Good, I am genuinley pleased that you are happy.

The OP doesn't seem to share your view, that is all I was responding to.

It was you that said "Any reasonable person would concur that he/she feels their life is on hold waiting for the impending house price implosion" not the OP.

Share this post


Link to post
Share on other sites

It was you that said "Any reasonable person would concur that he/she feels their life is on hold waiting for the impending house price implosion" not the OP.

I suggest you re-read the OP's comments.

Stop being so agressive with people, otherwise reasonable folk my start thinking that you are not quite as happy with your lot as you would have us believe. If you are happy then that is great, get on with it. I am happy, I rented, waited got fed up, started thinking that HPC is not going to happen as quickly as I would like, thus got the best deal I could on buying a house, a deal which most on here would cream their pants over knowing what we know today. I didn't in the end use all my STR fund for the house, instead I borrowed more and used effectively the cheap cash to buy shares and a plot of land. Now over the last twelve months I have done very nicely thank you very much, not once do I think I made the wrong decision even though I would concur with you that house prices over the long term will correct. I guess what distinguishes me from you is the speed of the correction.

Now looking to Zopa (shares sold) to offer some decent returns and help pay the mortgage off. Still doing homework on Zopa though.

I guess it's a case of one mans poison and all that...............

Share this post


Link to post
Share on other sites

Instead of house hunting have you considered hunting for a wealthier girlfriend?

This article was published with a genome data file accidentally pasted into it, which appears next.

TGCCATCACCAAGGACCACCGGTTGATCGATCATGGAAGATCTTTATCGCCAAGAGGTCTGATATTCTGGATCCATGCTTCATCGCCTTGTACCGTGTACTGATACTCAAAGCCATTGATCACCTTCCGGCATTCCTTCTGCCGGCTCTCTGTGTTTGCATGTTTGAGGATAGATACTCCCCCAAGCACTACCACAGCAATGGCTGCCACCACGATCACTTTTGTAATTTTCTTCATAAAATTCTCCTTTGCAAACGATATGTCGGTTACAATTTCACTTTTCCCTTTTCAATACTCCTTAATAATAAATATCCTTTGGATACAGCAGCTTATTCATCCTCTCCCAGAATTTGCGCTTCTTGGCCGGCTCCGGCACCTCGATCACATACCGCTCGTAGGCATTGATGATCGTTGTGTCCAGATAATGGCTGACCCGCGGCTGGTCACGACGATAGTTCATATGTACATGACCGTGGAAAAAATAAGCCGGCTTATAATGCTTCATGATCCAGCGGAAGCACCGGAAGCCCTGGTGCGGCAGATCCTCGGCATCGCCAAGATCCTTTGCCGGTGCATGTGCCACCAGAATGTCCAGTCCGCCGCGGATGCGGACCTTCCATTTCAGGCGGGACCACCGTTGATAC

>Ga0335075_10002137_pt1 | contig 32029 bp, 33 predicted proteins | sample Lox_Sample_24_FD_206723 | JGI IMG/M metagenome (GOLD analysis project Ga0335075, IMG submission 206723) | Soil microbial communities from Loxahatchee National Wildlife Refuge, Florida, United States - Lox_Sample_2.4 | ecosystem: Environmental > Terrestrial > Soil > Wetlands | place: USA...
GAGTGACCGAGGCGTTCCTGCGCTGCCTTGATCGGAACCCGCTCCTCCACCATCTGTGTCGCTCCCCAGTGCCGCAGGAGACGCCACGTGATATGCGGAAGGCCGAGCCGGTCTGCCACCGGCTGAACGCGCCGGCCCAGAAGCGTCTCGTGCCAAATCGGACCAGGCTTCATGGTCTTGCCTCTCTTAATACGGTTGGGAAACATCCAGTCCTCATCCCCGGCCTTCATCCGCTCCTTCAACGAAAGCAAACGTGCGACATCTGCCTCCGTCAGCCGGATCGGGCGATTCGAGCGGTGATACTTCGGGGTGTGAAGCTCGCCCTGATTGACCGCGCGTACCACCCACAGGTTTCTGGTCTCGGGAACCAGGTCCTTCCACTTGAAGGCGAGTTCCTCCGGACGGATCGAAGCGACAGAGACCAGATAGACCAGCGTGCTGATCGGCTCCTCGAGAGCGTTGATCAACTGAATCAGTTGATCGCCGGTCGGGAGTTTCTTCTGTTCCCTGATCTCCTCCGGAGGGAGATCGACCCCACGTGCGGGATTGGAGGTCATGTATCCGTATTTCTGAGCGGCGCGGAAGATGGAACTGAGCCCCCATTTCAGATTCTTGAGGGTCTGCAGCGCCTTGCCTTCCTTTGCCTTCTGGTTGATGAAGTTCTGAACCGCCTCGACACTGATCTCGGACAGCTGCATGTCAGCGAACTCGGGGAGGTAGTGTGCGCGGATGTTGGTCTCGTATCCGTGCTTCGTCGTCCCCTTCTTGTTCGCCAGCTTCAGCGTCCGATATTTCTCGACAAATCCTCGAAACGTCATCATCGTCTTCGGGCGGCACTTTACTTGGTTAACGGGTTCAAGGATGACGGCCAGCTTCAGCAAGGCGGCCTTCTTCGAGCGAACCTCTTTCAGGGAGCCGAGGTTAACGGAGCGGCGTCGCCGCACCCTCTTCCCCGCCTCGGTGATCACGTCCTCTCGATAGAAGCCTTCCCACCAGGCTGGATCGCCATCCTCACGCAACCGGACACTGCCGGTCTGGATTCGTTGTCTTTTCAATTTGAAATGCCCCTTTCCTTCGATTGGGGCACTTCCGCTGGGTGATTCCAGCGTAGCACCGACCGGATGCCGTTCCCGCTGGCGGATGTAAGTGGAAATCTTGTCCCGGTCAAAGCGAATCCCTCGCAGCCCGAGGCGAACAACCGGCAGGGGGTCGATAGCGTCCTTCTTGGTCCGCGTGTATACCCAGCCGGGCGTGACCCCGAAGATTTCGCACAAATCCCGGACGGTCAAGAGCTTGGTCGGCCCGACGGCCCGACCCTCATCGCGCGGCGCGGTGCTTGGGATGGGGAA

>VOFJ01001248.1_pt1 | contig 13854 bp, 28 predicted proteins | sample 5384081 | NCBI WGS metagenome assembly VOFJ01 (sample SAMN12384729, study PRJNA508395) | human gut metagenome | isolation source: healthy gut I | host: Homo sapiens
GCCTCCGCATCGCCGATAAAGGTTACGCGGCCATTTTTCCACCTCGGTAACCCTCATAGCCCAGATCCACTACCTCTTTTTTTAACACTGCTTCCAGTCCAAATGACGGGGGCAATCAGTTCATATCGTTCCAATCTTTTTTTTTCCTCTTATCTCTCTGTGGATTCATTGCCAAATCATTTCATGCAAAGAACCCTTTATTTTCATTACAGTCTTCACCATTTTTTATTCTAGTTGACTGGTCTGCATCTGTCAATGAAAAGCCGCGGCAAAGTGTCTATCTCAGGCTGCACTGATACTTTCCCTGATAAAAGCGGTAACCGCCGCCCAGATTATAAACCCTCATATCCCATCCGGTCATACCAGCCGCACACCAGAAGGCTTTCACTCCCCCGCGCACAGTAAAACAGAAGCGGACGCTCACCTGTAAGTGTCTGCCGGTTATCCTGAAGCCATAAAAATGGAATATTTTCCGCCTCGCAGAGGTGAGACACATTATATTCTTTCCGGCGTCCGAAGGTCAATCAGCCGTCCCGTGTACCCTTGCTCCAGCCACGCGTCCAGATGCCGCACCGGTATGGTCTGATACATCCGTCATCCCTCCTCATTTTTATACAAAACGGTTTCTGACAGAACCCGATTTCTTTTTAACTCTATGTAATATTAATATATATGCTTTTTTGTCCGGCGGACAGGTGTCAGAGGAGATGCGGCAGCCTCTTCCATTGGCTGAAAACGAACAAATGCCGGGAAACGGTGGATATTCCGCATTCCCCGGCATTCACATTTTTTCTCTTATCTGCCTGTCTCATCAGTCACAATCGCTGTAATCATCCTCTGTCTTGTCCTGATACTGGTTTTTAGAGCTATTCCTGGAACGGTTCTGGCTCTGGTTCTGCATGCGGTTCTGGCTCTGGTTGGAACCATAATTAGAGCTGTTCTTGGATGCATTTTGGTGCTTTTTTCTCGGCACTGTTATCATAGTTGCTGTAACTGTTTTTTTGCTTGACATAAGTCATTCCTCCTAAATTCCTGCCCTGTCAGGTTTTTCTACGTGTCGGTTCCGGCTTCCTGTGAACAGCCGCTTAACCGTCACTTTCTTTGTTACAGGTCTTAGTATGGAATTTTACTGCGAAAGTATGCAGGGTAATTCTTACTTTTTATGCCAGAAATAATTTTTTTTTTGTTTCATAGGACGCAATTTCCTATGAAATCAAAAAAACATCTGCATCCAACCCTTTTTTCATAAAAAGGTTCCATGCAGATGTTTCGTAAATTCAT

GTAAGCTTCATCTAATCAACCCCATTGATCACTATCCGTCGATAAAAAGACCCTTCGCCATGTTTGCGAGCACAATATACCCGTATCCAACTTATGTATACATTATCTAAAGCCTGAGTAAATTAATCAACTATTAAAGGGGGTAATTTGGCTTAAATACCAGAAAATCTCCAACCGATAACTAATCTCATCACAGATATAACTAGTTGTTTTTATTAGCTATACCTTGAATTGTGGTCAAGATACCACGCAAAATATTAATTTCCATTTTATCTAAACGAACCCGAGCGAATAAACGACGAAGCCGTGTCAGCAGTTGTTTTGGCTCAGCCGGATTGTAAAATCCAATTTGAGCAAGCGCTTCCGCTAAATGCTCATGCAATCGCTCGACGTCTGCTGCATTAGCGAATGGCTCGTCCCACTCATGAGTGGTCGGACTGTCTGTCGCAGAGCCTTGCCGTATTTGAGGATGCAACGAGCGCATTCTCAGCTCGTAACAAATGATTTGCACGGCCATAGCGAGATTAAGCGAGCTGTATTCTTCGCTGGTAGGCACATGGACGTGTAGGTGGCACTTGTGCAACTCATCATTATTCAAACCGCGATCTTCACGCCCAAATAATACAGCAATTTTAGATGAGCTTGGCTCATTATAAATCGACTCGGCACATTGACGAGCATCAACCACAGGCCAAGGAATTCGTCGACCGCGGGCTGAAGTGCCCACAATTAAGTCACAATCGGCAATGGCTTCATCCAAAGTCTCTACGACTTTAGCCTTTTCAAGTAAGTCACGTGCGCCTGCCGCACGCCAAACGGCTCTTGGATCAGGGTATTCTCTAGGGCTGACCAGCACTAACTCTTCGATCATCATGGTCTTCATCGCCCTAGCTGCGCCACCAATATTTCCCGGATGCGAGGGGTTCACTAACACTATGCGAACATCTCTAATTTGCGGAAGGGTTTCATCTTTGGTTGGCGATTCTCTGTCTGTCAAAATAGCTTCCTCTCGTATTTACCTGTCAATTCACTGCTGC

What about a detached house owning, childless, plenty of cash in the bank voluptuous divorcee?

Hey man - just how things have turned out!

Share this post


Link to post
Share on other sites

I suggest you re-read the OP's comments.

Stop being so agressive with people, otherwise reasonable folk my start thinking that you are not quite as happy with your lot as you would have us believe. If you are happy then that is great, get on with it. I am happy, I rented, waited got fed up, started thinking that HPC is not going to happen as quickly as I would like, thus got the best deal I could on buying a house, a deal which most on here would cream their pants over knowing what we know today. I didn't in the end use all my STR fund for the house, instead I borrowed more and used effectively the cheap cash to buy shares and a plot of land. Now over the last twelve months I have done very nicely thank you very much, not once do I think I made the wrong decision even though I would concur with you that house prices over the long term will correct. I guess what distinguishes me from you is the speed of the correction.

Now looking to Zopa (shares sold) to offer some decent returns and help pay the mortgage off. Still doing homework on Zopa though.

I guess it's a case of one mans poison and all that...............

:rolleyes: